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Living labs for a social approach to dementia

Research at the University of Amsterdam into long-term care and dementia has resulted in the development of testing grounds around a social approach to dementia.

Prof Anne-Mei The, professor Healthcare and Dimensia
Foto: Jeroen Oerlemans

The research into long-term care was linked to the special chair of Long-term Care and Dementia at the University of Amsterdam, held by Anne-Mei The.

The research centered the human being as opposed to looking to dementia as a disease. How can we achieve lasting changes to benefit the quality of life for people with dementia? And what about their families as well as informal carers?

A social approach

Anne-Mei The and her research team have researched the gap between unmet needs in the target group and the existing care offer. Based on this analysis, they developed the ‘Social Approach to Dementia’. This approach entails that timely psychosocial support is provided to people with dementia and informal carers so that their quality of life improves and subsequent (medical) costs are reduced, for example by delaying nursing home admission.

This vision has now been translated into The Dementia Social Approach Living Labs, in which care organisations, municipalities and health insurers work together.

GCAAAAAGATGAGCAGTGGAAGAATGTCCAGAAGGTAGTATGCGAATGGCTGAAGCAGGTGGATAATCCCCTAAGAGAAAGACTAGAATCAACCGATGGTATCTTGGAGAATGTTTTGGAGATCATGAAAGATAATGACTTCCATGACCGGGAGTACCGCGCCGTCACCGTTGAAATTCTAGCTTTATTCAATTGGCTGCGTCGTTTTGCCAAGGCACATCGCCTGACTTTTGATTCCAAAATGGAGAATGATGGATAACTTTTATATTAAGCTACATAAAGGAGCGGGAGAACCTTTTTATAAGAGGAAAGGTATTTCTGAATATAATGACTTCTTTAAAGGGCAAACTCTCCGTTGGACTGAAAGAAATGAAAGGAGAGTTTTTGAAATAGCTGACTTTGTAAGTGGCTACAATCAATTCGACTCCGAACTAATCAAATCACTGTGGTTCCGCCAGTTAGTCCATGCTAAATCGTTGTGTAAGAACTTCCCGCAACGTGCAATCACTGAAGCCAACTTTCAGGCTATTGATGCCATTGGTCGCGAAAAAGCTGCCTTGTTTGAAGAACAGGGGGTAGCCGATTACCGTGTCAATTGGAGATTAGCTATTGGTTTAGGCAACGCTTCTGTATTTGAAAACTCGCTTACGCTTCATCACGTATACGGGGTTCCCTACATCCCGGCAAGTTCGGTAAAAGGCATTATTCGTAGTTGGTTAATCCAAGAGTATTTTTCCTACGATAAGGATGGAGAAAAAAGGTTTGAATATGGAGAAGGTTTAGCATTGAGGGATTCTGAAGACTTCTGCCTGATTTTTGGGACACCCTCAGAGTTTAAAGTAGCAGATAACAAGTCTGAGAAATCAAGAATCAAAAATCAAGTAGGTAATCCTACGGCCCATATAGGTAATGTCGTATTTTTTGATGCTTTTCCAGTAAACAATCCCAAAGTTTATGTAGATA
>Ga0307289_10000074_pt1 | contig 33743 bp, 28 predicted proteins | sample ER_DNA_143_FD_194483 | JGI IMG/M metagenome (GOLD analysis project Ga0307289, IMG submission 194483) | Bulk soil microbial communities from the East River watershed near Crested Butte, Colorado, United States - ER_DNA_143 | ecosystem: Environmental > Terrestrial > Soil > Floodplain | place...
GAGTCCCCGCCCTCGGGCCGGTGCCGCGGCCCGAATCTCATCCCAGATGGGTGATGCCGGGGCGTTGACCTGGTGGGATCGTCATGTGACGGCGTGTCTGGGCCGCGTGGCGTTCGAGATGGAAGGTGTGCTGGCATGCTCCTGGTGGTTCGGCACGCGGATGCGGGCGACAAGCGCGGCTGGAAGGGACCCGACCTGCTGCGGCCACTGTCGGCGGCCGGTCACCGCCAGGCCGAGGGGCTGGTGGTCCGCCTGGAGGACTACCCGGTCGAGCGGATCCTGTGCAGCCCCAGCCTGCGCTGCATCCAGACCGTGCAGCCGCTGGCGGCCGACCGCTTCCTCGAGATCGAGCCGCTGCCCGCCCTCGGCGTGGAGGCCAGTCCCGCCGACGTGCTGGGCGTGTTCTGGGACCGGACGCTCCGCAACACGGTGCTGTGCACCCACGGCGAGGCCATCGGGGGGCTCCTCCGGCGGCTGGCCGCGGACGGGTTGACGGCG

The Living Lab Social Approach to Dementia

The testing ground offers various forms of support to people with dementia and informal carers in daily life with dementia from the moment of diagnosis. The philosophy behind the approach is that after the diagnosis of dementia - with the right support – makes it possible to live a pleasant or at least livable life for years.

A book and a motion in the House of Representatives

Following the project, the book ‘Dagelijks leven met dementie’ came out, written by Anne-Mei The, in which she describes her research for a broader audience. Moreover, at the end of 2017, a broad-based motion was passed at the Dutch House of Representatives, requesting the government to remove the administrative barriers that prevent the renewal of care for people with dementia and their families.